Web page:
Most cross-state comparisons in the United States (as well as in Australia; see McGeorge and Aitken, 1997) have found no significant differences in the prevalence of marijuana use in decriminalized and nondecriminalized states (e.g., Johnston et al., 1981; Single, 1989; DiNardo and Lemieux, 1992; Thies and Register, 1993). Even in the few studies that find an effect on prevalence, it is a weak one. For example, using pooled data from the National Household Survey of Drug Abuse for 1988, 1990 and 1991, Saffer and Chaloupka (1995) found that marijuana decriminalization increased past-year marijuana use by 6 to 7 percent and past-
month use by 4 to 5 percent. Using Monitoring the Future survey data for 1982 and 1989, Chaloupka et al. (1998) estimated that decriminalizing marijuana in all states would raise the number of youths using marijuana in a given year by 4 to 5 percent compared with the number using it when marijuana use is criminalized in all states; however, they also found no relationship between decriminalization and past-month use or frequency of use.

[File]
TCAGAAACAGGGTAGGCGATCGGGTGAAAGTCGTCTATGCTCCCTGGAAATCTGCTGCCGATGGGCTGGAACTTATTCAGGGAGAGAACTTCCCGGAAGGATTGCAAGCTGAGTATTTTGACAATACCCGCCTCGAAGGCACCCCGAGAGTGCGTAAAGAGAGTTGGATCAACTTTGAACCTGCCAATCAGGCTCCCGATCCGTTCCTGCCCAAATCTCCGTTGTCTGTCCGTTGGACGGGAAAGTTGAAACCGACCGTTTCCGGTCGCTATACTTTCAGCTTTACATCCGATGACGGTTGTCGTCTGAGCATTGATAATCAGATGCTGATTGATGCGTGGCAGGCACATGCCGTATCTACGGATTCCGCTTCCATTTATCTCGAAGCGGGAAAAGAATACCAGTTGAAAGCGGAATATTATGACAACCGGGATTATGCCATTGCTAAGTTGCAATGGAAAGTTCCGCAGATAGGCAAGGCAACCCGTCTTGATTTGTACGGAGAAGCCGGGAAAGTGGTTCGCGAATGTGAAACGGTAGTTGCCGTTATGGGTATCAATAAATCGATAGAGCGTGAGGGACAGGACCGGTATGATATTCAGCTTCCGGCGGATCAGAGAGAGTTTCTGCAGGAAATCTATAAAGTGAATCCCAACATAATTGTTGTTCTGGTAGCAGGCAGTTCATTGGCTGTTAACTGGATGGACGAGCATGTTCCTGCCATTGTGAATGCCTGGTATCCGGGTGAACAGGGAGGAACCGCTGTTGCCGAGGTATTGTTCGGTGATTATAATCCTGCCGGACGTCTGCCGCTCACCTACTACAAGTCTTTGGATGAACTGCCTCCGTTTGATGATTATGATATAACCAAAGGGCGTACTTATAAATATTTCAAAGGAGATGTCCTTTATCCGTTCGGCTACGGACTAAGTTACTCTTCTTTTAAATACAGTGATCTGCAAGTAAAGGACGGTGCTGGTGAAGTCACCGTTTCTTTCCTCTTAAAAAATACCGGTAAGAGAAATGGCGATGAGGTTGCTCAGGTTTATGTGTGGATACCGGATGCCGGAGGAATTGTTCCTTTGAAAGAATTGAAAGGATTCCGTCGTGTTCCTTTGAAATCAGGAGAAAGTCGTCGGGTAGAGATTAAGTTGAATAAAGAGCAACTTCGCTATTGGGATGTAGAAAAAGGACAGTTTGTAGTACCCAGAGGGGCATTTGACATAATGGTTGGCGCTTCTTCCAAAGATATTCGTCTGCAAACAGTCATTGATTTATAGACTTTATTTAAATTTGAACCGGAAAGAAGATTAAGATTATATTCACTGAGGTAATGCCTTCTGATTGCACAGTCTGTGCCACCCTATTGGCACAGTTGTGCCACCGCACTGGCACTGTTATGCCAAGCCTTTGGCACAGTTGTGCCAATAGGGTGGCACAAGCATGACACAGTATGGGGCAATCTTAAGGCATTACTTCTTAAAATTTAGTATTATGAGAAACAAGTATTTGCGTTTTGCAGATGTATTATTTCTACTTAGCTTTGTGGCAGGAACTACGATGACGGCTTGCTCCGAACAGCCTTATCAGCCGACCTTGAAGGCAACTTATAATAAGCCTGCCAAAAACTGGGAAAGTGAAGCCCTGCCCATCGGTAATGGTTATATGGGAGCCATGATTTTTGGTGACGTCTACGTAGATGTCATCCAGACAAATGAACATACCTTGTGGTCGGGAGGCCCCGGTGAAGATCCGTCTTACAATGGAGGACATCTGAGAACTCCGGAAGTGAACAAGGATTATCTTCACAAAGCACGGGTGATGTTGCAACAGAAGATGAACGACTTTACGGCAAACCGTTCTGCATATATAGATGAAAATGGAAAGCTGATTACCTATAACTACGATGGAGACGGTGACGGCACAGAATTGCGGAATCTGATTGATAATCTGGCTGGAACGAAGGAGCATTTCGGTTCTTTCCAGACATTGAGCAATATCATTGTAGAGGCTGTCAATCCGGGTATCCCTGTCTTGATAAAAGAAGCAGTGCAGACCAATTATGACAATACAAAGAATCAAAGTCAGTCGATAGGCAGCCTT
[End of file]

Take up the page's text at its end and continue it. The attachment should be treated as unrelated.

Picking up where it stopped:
It is worth emphasizing that any prediction of increased use after a reduction or elimination of penalties against users depends on awareness of the decriminalized status of the behavior. Although laws decriminalizing marijuana use typically received a great deal of publicity when they were adopted, it appears that most people in these states no longer have the impression that marijuana penalties in their states are distinctively different from marijuana penalties in other states (MacCoun and Reuter, 2001). In the absence of a salient and persistent impression that penalties for marijuana use are distinctly more lenient than penalties in other states, one would not expect prevalence of marijuana use to differ significantly in the decriminalized jurisdiction when compared with neighboring jurisdictions.
In summary, existing research seems to indicate that there is little apparent relationship between severity of sanctions prescribed for drug use and prevalence or frequency of use, and that perceived legal risk explains very little in the variance of individual drug use. However, there are many gaps in current knowledge concerning the declarative and deterrent effects of prescribing and enforcing penalties for drug possession. Studies thus far conducted have been limited in several ways.